Rumour had it in London that the Committee for European Banking Supervisors was going to be announcing the final version of its bonus rules
today. This turns out to be wrong.
CEBS members are meeting in London tomorrow and Friday to discuss and endorse the new code. A spokeswoman for CEBS informs us that the rules will not be published until Friday evening at the very earliest. If they are not published on Friday evening, the world will have to wait until Monday.
This would leave only 10 working days and one weekend before Christmas for the FSA to incorporate the CEBS rules into rules of its own and for banks to apply the FSA rules to this year's bonuses - due to be announced in early 2011.
Jon Terry, head of compensation at PricewaterhouseCoopers says the delay is unusual and suggests there are a number of issues which need to be resolved between European regulators before the rules can be released.
Maybe the rules will be toned down as a result? Bloomberg thinks not.
Objections raised so far
Buried deep on the CEBS website is a handy list of all the objections which have been raised to date.
Most of these focus on the fact that it's wrong to specify a definite proportion of fixed and variable pay, that the implementation schedule is crazily unachievable, and that the CEBS guidelines are completely irrelevant for hedge funds.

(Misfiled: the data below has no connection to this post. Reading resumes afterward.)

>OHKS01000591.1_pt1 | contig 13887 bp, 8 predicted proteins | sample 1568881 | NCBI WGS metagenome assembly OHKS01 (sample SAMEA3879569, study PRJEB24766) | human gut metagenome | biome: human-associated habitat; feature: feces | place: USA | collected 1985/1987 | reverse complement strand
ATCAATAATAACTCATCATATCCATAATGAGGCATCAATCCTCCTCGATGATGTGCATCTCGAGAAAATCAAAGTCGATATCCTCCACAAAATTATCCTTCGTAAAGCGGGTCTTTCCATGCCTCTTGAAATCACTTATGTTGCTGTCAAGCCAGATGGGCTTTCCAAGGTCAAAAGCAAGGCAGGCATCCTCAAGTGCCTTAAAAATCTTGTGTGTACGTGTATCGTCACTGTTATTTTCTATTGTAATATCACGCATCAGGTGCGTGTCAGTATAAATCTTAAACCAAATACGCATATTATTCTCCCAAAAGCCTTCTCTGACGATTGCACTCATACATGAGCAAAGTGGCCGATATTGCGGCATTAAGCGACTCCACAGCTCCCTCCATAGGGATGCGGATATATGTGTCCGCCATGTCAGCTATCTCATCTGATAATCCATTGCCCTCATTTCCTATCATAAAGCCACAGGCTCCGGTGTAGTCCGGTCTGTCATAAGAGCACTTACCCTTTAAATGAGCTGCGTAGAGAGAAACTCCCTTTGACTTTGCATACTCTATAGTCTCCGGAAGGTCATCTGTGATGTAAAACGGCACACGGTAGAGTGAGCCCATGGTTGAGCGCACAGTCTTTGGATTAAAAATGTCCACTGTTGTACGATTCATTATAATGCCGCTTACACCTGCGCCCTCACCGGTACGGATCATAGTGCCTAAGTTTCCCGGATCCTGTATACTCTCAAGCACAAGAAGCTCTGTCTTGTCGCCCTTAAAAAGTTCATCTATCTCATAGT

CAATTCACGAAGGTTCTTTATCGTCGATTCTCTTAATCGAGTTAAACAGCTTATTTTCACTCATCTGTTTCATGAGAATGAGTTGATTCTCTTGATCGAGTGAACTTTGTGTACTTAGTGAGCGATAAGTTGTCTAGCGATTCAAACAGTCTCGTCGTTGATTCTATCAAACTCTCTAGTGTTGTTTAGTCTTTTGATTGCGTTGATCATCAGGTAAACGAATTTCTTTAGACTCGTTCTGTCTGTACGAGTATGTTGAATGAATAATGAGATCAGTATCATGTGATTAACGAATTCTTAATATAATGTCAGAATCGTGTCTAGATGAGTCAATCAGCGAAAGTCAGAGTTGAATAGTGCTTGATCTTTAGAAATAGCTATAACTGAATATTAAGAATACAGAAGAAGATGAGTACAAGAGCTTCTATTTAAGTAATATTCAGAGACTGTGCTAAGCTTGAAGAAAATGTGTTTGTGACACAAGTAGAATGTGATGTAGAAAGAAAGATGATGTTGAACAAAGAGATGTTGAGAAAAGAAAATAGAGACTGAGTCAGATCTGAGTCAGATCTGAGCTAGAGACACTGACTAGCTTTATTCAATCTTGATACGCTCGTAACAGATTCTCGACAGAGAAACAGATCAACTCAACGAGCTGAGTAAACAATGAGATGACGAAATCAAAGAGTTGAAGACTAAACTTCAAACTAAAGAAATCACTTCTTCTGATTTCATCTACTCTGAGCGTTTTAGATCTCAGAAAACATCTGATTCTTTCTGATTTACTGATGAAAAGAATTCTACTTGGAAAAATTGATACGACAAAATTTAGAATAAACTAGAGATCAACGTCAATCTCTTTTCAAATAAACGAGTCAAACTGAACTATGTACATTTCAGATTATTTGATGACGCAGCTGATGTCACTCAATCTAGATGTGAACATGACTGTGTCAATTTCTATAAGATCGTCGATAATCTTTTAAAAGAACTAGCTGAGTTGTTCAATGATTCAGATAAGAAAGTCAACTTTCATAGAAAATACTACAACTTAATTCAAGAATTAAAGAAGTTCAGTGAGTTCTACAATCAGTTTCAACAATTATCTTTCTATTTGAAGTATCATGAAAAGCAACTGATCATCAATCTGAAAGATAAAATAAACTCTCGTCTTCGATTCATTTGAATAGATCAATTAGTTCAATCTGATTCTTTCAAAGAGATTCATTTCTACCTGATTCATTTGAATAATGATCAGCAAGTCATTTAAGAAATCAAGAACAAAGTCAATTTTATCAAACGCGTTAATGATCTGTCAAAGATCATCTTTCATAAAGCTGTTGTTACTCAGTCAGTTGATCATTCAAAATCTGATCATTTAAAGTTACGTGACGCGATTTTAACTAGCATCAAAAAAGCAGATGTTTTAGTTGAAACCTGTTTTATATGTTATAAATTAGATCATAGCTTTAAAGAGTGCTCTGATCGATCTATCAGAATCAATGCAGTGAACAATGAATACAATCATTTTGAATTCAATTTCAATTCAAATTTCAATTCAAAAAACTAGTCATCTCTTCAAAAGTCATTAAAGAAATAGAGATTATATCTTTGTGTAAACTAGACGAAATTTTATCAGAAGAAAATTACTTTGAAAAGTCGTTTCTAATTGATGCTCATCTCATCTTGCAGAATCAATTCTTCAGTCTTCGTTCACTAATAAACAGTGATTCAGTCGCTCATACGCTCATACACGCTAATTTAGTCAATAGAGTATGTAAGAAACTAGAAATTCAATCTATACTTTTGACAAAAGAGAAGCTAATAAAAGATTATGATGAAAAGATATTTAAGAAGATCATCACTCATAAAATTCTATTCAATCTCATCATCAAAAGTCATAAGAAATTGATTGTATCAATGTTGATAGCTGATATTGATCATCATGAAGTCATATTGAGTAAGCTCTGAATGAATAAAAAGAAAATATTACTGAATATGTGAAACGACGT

Here are some of the key points expressed:
European Association of Cooperative Banks: Implementation by Jan 1st is totally unfeasible.
Alternative Investment Management Association: Hedge funds should be excluded from any strictures on the proportion of fixed vs variable pay; hedge funds should be excluded from any strictures on deferrals; partners in hedge funds will have to pay tax upfront on their profits, but won't receive those profits immediately under the proposed rules; hedge funds can't pay equity because they're private partnerships; the high water mark concept already ensures hedge fund pay is aligned with investors' needs.
McLagan: "If an institution calculates bonuses over a three year period with sufficient adjustments to ensure that paid out bonuses do not relate to subsequent tail end risks the need for a deferral on those bonuses should no longer exist."
And: "...the strong emphasis on equity (80% for top variable earners) can lead to the
unintended effect that they care more about the immediate share price than about the long term profitability of the firm."
Artemis: In a partnership, it's not possible to reduce variable compensation because variable compensation (AKA profits) constitutes the partners' pay.
British Bankers Association: The rules shouldn't apply to bankers working overseas; restricting guarantees to poaching banks and banning guarantees in buybacks will create a 'poachers' charter'. Any reduction in variable compensation will reduce firms' ability to apply risk measures to pay and seems somewhat counterintuitive...